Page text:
The unhindered amino groups [attached to methylene carbon(s)] of neamine, paromomycin and neomycin were blocked with tert-butoxycarbonyl groups by the reaction of aminoglycoside with one equivalent of NBND (in dioxane/water 1 : 1) medium. Under this condition, only mono-Boc-neomycin derivative was obtained as demonstrated by mass spectrometry. The second step of the synthesis involved full protection of the remaining amino groups with Cbz, achieved by the reaction of benzylchloroformate (CbzCl) in the presence of sodium carbonate in high yield. Then, the ‘Boc’ group was removed by a classical trifluoroacetic acid cleavage, affording free aminomethyl derivatives 1a, 2a and 3a (Fig. 2). The products were purified by silica gel column chromatography before being confirmed by mass spectrometry. The coupling of arginine peptides (6- and 9-mers) with 1a, 2a and 3a was performed using N-(3-dimethylaminopropyl)-N′-ethylcarbodiimide hydrochloride (EDC) as a coupling reagent in the presence of 1-hydroxybenzotriazole (HOBT) and diisopropylethylamine (DIEA). The tertiary amine DIEA, used in the reaction mixture, is not sufficiently basic to deprotonate the guanidinium headgroup. Finally, APACs were obtained by deprotecting the remaining protecting groups (Cbz and NO2) by hydrogenation using Pd/C (10%).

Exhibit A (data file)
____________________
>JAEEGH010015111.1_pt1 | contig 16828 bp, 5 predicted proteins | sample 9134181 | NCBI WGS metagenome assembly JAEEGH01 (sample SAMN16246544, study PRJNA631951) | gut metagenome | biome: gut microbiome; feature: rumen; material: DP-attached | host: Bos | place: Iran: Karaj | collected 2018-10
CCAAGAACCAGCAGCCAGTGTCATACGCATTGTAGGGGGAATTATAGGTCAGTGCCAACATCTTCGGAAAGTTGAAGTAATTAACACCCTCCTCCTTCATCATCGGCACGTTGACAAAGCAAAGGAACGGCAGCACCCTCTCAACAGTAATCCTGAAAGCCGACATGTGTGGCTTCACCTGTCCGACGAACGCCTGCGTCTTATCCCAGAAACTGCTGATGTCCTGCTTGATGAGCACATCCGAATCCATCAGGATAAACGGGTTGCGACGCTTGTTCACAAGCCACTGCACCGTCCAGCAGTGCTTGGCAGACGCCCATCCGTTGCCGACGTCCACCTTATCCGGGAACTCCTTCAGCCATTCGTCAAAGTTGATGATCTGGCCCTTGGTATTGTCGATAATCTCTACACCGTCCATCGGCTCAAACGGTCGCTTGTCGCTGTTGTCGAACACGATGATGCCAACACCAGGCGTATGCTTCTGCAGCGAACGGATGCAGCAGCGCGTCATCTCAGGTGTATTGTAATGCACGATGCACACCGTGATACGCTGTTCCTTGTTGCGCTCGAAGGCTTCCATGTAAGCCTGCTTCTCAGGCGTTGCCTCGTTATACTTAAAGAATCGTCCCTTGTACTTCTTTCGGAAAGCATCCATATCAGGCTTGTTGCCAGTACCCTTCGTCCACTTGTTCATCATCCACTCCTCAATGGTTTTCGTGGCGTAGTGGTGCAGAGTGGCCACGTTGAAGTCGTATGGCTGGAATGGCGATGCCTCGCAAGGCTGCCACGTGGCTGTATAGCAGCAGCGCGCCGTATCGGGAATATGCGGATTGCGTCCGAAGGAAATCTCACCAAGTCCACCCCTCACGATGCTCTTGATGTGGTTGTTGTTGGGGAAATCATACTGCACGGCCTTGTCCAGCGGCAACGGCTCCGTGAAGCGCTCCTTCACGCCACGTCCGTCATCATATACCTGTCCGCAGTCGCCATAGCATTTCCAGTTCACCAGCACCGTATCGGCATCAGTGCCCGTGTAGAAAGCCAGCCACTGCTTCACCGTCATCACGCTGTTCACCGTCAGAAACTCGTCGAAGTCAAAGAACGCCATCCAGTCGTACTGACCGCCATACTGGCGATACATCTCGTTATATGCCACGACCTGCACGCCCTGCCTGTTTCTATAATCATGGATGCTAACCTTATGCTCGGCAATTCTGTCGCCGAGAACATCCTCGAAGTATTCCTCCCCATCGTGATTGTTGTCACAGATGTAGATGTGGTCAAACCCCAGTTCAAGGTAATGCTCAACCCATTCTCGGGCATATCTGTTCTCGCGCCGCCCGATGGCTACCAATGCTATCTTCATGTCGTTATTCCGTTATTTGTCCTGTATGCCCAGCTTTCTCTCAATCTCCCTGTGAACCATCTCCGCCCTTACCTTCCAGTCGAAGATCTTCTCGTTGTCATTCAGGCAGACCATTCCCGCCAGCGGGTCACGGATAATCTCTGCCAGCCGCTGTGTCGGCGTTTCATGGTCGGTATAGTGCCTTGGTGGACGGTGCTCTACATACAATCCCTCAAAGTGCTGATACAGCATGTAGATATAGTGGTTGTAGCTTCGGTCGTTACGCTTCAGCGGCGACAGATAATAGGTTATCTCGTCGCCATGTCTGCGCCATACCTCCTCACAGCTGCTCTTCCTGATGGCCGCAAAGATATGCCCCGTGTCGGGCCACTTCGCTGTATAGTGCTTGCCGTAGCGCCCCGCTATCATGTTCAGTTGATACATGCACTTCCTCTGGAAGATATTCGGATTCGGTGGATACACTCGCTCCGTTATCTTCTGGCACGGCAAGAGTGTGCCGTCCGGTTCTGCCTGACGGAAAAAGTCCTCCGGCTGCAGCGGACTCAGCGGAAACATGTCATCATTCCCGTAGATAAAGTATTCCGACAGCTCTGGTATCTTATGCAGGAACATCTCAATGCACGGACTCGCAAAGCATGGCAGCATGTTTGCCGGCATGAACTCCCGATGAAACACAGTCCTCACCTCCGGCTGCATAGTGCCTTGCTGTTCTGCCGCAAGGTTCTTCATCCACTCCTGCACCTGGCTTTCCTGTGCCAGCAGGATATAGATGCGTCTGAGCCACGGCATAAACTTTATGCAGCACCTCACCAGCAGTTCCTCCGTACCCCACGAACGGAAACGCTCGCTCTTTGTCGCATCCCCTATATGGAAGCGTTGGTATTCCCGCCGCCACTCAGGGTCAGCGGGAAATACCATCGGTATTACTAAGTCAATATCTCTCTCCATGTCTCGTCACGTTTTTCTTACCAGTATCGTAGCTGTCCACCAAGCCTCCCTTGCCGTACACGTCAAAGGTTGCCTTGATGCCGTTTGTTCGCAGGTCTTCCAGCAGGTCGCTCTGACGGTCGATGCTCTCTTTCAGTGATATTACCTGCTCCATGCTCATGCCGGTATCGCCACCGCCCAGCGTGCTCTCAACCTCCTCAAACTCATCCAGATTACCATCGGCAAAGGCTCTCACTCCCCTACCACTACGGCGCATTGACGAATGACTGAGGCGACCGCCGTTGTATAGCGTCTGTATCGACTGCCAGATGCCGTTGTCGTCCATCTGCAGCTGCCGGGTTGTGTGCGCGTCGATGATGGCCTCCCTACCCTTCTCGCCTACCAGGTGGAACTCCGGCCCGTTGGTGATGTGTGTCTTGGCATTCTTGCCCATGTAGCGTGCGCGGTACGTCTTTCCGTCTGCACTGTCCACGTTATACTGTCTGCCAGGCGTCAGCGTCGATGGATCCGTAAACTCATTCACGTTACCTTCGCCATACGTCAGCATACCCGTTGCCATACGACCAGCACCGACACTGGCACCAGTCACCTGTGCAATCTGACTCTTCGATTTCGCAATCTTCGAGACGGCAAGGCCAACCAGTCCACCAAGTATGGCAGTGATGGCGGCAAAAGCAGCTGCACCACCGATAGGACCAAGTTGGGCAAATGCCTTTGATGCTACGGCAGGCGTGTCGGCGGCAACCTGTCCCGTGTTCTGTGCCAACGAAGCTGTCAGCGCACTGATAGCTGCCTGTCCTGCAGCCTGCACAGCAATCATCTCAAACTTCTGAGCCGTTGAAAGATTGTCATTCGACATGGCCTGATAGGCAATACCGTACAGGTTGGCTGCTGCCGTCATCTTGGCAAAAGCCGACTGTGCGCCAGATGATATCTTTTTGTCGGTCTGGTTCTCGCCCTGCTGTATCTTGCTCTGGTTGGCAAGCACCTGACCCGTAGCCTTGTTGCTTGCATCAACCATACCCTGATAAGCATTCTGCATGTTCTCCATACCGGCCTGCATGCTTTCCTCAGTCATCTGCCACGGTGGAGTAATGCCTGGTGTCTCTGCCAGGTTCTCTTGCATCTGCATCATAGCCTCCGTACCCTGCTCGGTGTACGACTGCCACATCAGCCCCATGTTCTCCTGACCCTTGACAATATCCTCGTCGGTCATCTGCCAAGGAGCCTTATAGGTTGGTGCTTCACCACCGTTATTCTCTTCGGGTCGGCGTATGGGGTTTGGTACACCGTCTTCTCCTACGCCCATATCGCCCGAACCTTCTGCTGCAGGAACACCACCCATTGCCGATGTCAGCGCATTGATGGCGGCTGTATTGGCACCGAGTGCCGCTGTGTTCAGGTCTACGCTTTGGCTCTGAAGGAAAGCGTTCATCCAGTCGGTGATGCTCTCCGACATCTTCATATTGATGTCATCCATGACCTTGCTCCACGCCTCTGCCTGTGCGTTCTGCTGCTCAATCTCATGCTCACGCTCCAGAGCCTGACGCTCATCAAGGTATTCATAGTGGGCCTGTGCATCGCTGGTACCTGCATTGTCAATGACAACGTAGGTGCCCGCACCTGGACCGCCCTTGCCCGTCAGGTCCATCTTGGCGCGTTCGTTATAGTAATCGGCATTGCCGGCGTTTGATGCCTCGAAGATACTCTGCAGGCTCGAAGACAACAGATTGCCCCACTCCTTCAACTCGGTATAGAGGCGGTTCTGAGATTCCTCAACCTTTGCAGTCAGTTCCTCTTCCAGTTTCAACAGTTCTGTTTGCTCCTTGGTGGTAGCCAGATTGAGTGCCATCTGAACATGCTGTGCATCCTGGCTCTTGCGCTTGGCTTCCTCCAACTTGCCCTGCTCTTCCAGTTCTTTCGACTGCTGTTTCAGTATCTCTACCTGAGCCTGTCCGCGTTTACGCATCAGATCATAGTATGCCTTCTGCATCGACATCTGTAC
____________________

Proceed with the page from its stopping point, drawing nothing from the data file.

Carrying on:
Of the three sets of compounds of 6- and 9-mers of l-, d- and l/d-enantiomers of arginine chains and their aminoglycoside conjugates (neamine, paromomycin and neomycin), 17 compounds in total, only poly d-arginines and their aminoglycoside conjugates, and 9-mer l-arginine, are represented in Table 1. The purity of all compounds was approximately 95%, as determined by HPLC analysis and proven by MALDI-TOF, and confirmed by combustion analysis. In the case of neomycin, conjugates might be a 1 : 1 mixture of two neomycin derivatives, in which either ring I or IV is conjugated to the arginine chain (Fig. 1).

Table 1. d-peptides and their aminoglycoside conjugates. R, l-arginine; r, d-arginine; Amg, aminoglycoside as detailed in the third column; –, no core.
Peptide/conjugate Aminoglycoside (Amg)Compound abbreviationMS (m/z)

As expected, d- and l-arginine (6- and 9-mers) peptide aminoglycoside conjugates displayed mirror-image CD spectra and random conformation (see supplementary Fig. S1).

Fluorescent probes: APACs-FITC